The ‘common sense’ of the Cringe teaches us that British state is the kindly uncle who holds our coats while we have a square go, and who makes sure that we children don’t go too far in hurting ourselves.  The Cringe makes us see the problem as the cure.  We keep taking the cure, but we keep having the problem.  We’ve only got ourselves to blame, says ‘common sense’.  We keep on voting Labour.

Similar examples disfigure the Scottish mental landscape.  Like plooks on the body politic we’re reduced to endlessly squeezing them.  But we never look at the Westminster chip fat that gives us the plooks to begin with.  That’s not the problem.  We’re the problem.  It’s ‘common sense’ after all.

For some giving Scottish people the choice to do things in a distinctively Scottish way remains controversial, even when by objective – non-British – standards these choices are small and perfectly reasonable.  Demanding these choices is considered as arrogance and ignoring the voice of ‘common sense’.  We hear this time and time again when proposals are made for perfectly reasonable things which are normal and unobjectionable in any other country – like Scottish control of broadcasting.

But arrogance is not doing reasonable things in your own distinctive way.  That’s just self-confidence.  Arrogance is telling others they can’t do objectively reasonable things because you consider them unreasonable.  The Cringe prevents us from knowing the difference.  True arrogance is the British perspective which has colonised our minds and blinkered us in order to benefit the small but powerful minority of Scots who form our country’s British establishment.

To be Scottish is to live with a contradiction.  It is to be a member of a nation which isn’t allowed to act like any normal nation.  We possess a nationality that cannot be expressed like any normal nationality.  The Cringe arose as a means of dealing with the psychological contradiction between Scottishness and Britishness, a means which suited the demands of the powerful and influential within our country, those who personally benefit in their careers or personal lives from our current situation and for whom it is ‘common sense’ that this strange twilight state of affairs should continue indefinitely.  They have created our mental boxes so we will do their job for them and they want us to remain firmly locked inside them.

We are taught that what is proper to Scotland cannot be valuable because it is familiar.  All things which are problems in Scotland are problems because of a problem of Scottishness.  All that is good and worthwhile was granted to us when the Unionist Fairy waved her sparkly wand, they’re gifts from the United Magic Kingdom.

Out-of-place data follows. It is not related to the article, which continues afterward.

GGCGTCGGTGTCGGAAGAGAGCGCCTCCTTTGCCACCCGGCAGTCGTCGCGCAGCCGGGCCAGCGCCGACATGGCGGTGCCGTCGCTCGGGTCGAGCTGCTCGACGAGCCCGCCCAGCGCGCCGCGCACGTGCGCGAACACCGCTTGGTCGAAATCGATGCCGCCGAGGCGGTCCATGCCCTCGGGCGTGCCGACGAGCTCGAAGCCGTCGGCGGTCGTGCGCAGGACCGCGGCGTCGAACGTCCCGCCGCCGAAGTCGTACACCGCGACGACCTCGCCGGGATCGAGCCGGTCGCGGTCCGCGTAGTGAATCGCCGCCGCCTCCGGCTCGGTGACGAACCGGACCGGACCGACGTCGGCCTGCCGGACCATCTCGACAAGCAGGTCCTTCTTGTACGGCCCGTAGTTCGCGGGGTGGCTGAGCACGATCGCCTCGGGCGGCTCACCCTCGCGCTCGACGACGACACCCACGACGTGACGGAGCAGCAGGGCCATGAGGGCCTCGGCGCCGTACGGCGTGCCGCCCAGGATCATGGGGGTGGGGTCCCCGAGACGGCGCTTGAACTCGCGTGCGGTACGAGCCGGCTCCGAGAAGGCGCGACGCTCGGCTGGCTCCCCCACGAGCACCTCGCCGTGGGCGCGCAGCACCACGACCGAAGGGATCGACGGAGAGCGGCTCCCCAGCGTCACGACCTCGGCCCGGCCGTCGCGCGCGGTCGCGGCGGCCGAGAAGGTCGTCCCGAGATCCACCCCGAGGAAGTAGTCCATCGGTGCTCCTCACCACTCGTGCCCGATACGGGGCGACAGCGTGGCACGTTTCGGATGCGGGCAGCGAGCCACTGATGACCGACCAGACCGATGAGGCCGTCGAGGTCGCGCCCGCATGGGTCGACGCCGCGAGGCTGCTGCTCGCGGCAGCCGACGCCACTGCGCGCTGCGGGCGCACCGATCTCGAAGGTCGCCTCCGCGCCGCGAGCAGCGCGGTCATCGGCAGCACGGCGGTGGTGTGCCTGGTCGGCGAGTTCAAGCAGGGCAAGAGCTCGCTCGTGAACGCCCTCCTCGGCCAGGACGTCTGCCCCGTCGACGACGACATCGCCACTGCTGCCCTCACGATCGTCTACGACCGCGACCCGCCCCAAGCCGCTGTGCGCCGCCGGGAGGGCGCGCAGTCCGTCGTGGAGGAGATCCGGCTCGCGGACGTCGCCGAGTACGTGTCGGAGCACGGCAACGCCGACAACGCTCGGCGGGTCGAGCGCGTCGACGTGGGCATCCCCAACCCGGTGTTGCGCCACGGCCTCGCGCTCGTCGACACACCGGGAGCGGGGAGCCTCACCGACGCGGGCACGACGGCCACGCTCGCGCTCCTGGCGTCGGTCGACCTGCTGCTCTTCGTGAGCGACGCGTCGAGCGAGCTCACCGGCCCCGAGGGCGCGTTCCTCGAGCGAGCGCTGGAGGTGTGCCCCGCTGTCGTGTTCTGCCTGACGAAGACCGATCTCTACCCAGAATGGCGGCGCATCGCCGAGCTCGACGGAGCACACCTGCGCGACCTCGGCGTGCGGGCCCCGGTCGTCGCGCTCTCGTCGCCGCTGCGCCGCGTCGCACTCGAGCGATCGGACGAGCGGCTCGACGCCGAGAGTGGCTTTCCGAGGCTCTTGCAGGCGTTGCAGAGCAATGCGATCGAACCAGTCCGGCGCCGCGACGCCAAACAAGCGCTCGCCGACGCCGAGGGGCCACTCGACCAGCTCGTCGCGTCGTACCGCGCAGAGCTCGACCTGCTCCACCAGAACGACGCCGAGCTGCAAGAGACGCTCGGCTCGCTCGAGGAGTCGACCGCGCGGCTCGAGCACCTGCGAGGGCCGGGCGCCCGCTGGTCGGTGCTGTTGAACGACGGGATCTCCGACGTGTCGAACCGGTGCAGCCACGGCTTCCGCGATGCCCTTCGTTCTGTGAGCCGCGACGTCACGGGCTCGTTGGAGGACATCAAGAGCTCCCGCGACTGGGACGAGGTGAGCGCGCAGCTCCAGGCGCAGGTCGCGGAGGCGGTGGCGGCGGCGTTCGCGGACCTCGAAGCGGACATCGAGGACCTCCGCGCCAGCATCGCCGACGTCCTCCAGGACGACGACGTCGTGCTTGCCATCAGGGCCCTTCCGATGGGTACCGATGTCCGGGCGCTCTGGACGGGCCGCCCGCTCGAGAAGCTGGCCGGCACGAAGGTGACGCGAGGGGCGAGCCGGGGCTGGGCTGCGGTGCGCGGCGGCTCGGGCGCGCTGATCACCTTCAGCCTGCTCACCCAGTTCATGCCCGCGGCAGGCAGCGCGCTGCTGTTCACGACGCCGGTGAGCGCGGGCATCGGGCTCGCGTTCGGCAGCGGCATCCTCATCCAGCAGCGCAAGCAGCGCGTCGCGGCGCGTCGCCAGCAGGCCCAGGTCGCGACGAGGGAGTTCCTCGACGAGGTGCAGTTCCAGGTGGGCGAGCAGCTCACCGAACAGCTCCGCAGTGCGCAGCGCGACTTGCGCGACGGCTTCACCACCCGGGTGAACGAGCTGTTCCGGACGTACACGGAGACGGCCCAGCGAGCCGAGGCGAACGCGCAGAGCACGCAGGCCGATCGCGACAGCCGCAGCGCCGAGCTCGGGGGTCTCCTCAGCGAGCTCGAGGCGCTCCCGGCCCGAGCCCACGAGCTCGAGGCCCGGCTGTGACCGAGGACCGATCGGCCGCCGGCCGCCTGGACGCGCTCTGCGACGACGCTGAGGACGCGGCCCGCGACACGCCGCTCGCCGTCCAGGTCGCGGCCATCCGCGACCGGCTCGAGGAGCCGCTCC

For supporters of independence, these attitudes undermine the very message we seek to get across.  Being self-assured in who we are as a nation, becoming relaxed about and accepting of our diversity, seeing it as a source of strength not weakness and division, learning the difference between arrogance and self-confidence, and by realising that all that holds us back is the fear of childish laughter, that’s the only way we’ll achieve independence.  We need to climb out of the mental box the Cringe has placed us in so we can see who we really are – a people standing before a wide horizon, unlimited choices and potential before us.

The negative attitudes of the Cringe towards overtly Scottish culture create the self-doubts which prevent us expressing ourselves freely and without fear.  We live in terror of childish ridicule.  It keeps us in our boxes.  But fear of ridicule lives only inside our own heads.  Once you understand it and no longer fear it, it has no power at all.  That’s how to defeat the Cringe.  And every day more and more of us are realising that.

Even within my not so long lifetime we have made massive progress as a society.  Sectarianism is but a pale shadow of its former self.  We have achieved a measure of self-control over our own government, albeit limited and constrained.  The desire for independence is no longer the view of a doughty band of rugged individualists.  It may not be a majority view – yet – and due to the domination of the Cringe it is not adequately reflected in our media, but it’s a mainstream view.  And news stories in the Scots language are no longer decried and dismissed by everyone, they’ve attracted a significant amount of support.  We continue to make strides, we’re halfway up the mountain.  All that prevents us from completing our journey is fear.

The flowers are blooming.  Spring is in the air.  The future is within our grasp.  Embrace it.  And don’t be afraid of the laughter of children.{jcomments on}